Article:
I’ve occasionally bought lecture courses from “The Great Courses.” For example, I bought a 36 lecture series on the history of Russia.
I don’t buy them very often because they’re expensive and there are so many great podcasts out there for free. (NEVER buy one of these lectures when they’re not on sale. But even on sale, you’ll spend real money. The 96-lecture series on astronomy is on sale for $114.) But the production quality was excellent and the subjects interesting.
Every once in a while, they’ll put up a free lecture from one of the courses, in order to entice me to buy the whole thing. The last one I saw was on voting.
My first thought was, “how are you going to talk about voting for 30 minutes?” I mean, how much is there to say?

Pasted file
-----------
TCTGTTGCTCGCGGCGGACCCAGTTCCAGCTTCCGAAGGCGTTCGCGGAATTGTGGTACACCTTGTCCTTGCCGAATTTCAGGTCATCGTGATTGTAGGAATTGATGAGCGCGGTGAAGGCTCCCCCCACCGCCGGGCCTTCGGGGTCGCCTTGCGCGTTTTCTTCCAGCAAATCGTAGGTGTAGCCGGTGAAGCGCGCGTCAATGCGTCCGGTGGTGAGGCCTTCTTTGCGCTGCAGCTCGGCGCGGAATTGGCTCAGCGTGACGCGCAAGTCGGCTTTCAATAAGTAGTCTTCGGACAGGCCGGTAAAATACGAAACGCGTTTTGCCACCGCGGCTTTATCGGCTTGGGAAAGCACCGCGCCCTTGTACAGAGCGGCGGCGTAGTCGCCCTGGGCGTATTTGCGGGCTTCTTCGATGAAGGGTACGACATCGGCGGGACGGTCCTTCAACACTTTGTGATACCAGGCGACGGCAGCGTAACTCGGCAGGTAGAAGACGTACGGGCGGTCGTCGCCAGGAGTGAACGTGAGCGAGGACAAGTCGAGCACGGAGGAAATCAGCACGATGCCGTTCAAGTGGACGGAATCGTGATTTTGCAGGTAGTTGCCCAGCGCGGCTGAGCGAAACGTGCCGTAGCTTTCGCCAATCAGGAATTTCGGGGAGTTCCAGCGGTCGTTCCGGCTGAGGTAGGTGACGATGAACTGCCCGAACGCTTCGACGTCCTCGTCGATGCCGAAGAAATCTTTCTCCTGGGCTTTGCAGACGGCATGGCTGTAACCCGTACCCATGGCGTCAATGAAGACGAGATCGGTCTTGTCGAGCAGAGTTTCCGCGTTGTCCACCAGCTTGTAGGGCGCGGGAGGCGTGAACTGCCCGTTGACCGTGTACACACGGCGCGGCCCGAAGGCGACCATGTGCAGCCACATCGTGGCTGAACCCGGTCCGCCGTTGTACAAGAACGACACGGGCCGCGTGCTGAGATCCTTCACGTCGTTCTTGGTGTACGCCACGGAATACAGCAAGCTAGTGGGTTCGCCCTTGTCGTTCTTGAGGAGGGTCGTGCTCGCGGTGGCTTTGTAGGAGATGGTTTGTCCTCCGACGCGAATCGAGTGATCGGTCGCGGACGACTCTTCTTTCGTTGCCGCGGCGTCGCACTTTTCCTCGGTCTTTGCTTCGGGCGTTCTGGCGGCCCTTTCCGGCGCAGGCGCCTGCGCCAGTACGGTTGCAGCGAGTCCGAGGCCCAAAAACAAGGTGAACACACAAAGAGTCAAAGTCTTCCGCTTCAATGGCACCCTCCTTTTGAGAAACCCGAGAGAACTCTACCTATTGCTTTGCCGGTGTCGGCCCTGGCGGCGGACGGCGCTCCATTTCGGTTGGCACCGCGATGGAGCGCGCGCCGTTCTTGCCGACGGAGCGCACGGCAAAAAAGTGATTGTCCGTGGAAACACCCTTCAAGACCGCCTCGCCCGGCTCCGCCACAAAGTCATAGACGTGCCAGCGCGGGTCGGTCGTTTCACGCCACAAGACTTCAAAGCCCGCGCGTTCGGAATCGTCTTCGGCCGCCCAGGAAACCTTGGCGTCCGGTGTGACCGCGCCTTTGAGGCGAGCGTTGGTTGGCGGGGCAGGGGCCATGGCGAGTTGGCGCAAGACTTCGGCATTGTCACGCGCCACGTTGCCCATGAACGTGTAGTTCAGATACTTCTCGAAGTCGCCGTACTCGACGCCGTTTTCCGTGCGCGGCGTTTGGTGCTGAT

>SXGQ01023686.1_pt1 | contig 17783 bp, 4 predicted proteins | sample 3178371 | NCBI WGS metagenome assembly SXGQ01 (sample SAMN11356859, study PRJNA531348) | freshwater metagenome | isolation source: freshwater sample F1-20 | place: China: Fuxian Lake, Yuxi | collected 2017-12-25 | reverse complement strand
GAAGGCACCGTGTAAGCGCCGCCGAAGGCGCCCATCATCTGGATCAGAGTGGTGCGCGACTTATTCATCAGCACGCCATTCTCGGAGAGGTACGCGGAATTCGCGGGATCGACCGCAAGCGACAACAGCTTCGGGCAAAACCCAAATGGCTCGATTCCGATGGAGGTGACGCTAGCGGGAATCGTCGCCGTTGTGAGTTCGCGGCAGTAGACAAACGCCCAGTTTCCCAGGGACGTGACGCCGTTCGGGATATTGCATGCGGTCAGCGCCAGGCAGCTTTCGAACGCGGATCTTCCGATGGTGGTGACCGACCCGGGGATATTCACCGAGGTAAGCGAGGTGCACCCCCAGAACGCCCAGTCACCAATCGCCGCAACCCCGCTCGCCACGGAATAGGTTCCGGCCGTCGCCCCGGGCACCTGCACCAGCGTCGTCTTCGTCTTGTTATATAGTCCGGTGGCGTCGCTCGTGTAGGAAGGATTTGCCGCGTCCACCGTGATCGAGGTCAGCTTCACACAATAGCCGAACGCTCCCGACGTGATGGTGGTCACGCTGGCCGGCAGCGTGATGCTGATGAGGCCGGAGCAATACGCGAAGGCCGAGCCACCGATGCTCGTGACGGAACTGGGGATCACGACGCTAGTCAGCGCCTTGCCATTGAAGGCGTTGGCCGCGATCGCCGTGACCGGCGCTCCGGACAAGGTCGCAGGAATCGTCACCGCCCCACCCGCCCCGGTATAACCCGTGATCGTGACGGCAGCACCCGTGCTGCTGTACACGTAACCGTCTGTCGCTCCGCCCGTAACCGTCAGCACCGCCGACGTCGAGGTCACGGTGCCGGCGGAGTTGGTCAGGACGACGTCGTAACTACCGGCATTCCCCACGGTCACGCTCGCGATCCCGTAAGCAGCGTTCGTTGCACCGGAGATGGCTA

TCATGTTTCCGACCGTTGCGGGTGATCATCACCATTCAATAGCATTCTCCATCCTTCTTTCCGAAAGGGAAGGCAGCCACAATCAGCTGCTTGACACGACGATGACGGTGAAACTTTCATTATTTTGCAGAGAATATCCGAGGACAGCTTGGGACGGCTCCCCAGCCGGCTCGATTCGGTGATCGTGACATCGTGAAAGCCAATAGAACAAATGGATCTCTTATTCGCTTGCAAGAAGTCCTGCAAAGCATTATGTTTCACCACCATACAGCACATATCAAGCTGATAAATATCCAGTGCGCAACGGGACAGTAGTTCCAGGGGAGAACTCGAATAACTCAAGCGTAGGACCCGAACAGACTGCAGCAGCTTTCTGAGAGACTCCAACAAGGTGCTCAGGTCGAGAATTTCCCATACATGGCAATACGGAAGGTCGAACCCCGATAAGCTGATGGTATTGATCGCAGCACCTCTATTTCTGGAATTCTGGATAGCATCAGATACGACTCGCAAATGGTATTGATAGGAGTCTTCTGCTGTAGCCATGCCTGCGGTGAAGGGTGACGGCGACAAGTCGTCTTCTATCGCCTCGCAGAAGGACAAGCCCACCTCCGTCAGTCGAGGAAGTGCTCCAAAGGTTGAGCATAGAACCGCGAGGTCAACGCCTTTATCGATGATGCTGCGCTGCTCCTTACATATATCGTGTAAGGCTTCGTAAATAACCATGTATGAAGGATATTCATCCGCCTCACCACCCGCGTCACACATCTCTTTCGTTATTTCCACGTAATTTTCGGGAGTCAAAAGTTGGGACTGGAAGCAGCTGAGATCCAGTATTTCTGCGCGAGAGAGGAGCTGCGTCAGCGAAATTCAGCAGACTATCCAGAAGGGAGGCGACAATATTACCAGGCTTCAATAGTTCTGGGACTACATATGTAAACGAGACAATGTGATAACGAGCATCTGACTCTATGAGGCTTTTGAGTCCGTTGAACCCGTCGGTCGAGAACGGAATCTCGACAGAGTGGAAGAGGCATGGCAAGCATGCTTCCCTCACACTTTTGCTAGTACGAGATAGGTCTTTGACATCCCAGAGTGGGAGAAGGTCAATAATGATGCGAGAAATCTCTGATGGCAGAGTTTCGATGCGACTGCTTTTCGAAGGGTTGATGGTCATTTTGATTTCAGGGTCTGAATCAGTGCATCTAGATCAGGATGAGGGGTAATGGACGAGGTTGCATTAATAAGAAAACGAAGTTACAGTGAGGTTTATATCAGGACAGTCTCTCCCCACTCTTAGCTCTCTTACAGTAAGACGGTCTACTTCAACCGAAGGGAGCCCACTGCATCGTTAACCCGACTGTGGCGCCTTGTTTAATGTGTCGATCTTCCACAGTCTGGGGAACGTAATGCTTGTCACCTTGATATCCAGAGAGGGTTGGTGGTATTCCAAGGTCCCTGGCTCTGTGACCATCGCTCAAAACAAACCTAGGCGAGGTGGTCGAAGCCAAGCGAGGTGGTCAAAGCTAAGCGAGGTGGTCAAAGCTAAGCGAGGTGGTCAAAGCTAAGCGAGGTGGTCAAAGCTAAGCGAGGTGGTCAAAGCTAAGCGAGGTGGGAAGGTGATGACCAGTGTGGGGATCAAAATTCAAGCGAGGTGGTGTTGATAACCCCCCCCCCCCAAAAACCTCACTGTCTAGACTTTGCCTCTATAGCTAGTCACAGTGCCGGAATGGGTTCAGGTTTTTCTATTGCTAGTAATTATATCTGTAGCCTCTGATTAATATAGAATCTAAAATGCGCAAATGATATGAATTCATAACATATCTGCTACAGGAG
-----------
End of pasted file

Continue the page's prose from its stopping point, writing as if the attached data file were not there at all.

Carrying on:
I was wrong. 25 minutes of the 30 minute lecture are really interesting. The video is a little hokey, but the content is worth your time.
Thanks, that was interesting.
“In that case, I want to go to Paris.”
It’s interesting that he brings up Godel’s Incompleteness Theorem, as I’m rereading _Godel, Escher, Bach_. Hofstadter is probably one of those who Stevens means about taking the Theorem a bit out of it’s intended venue. When he first described the IRV method, it made me think there was something really untrustworthy about it, so it was good to hear the description of its faults. I actually enjoyed the whole lecture, so no 5 minutes wasted for me.
Wow, “Godel, Escher, Bach” brings back such memories. All those conversations between Achilles and the Tortoise.
Yes, the first time I read it, I focused on those and skimmed some of the rest. Remember the contracostipuntus (or something like that) conversation? It’s a book I like to pick up every once in a while. My copy is falling apart now, so maybe I’ll get an electronic version.
More for my education than to be pedantic, I have a question. Aren’t book names supposed to be underlined, and quotes used for plays, songs, and other (shorter?) kinds of work?
I kind of remember something like that about underlining.